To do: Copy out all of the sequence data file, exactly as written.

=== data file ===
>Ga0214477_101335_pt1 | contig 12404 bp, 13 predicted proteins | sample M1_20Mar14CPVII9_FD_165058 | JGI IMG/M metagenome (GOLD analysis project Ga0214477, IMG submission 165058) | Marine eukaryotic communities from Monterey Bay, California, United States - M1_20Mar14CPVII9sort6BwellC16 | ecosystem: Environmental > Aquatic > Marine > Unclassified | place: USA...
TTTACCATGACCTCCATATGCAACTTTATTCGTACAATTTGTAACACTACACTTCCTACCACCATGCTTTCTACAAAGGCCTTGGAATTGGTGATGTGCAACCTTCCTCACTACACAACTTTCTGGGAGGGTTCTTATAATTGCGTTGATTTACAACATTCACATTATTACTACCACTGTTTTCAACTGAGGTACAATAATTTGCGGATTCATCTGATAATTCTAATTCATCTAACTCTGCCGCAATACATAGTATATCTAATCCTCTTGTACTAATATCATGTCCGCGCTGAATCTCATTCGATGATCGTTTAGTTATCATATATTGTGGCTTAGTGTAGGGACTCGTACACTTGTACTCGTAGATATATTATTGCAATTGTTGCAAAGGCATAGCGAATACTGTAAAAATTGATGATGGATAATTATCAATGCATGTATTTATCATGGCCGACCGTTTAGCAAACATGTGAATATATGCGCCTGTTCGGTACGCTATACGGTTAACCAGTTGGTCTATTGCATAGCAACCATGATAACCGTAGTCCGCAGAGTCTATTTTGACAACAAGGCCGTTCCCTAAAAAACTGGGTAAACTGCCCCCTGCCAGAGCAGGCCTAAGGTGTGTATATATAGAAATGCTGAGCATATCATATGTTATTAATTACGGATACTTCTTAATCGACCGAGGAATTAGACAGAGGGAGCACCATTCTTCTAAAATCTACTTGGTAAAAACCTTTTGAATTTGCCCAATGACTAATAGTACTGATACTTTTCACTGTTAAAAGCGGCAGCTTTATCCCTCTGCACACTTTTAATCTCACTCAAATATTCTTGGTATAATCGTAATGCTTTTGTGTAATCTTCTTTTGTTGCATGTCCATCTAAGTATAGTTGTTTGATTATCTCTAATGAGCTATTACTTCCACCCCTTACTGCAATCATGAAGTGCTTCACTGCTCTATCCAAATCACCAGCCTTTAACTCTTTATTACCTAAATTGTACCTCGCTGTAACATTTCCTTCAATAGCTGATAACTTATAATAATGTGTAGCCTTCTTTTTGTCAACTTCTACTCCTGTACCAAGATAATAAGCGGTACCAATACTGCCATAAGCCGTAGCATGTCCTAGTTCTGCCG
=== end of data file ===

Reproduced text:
>Ga0214477_101335_pt1 | contig 12404 bp, 13 predicted proteins | sample M1_20Mar14CPVII9_FD_165058 | JGI IMG/M metagenome (GOLD analysis project Ga0214477, IMG submission 165058) | Marine eukaryotic communities from Monterey Bay, California, United States - M1_20Mar14CPVII9sort6BwellC16 | ecosystem: Environmental > Aquatic > Marine > Unclassified | place: USA...
TTTACCATGACCTCCATATGCAACTTTATTCGTACAATTTGTAACACTACACTTCCTACCACCATGCTTTCTACAAAGGCCTTGGAATTGGTGATGTGCAACCTTCCTCACTACACAACTTTCTGGGAGGGTTCTTATAATTGCGTTGATTTACAACATTCACATTATTACTACCACTGTTTTCAACTGAGGTACAATAATTTGCGGATTCATCTGATAATTCTAATTCATCTAACTCTGCCGCAATACATAGTATATCTAATCCTCTTGTACTAATATCATGTCCGCGCTGAATCTCATTCGATGATCGTTTAGTTATCATATATTGTGGCTTAGTGTAGGGACTCGTACACTTGTACTCGTAGATATATTATTGCAATTGTTGCAAAGGCATAGCGAATACTGTAAAAATTGATGATGGATAATTATCAATGCATGTATTTATCATGGCCGACCGTTTAGCAAACATGTGAATATATGCGCCTGTTCGGTACGCTATACGGTTAACCAGTTGGTCTATTGCATAGCAACCATGATAACCGTAGTCCGCAGAGTCTATTTTGACAACAAGGCCGTTCCCTAAAAAACTGGGTAAACTGCCCCCTGCCAGAGCAGGCCTAAGGTGTGTATATATAGAAATGCTGAGCATATCATATGTTATTAATTACGGATACTTCTTAATCGACCGAGGAATTAGACAGAGGGAGCACCATTCTTCTAAAATCTACTTGGTAAAAACCTTTTGAATTTGCCCAATGACTAATAGTACTGATACTTTTCACTGTTAAAAGCGGCAGCTTTATCCCTCTGCACACTTTTAATCTCACTCAAATATTCTTGGTATAATCGTAATGCTTTTGTGTAATCTTCTTTTGTTGCATGTCCATCTAAGTATAGTTGTTTGATTATCTCTAATGAGCTATTACTTCCACCCCTTACTGCAATCATGAAGTGCTTCACTGCTCTATCCAAATCACCAGCCTTTAACTCTTTATTACCTAAATTGTACCTCGCTGTAACATTTCCTTCAATAGCTGATAACTTATAATAATGTGTAGCCTTCTTTTTGTCAACTTCTACTCCTGTACCAAGATAATAAGCGGTACCAATACTGCCATAAGCCGTAGCATGTCCTAGTTCTGCCG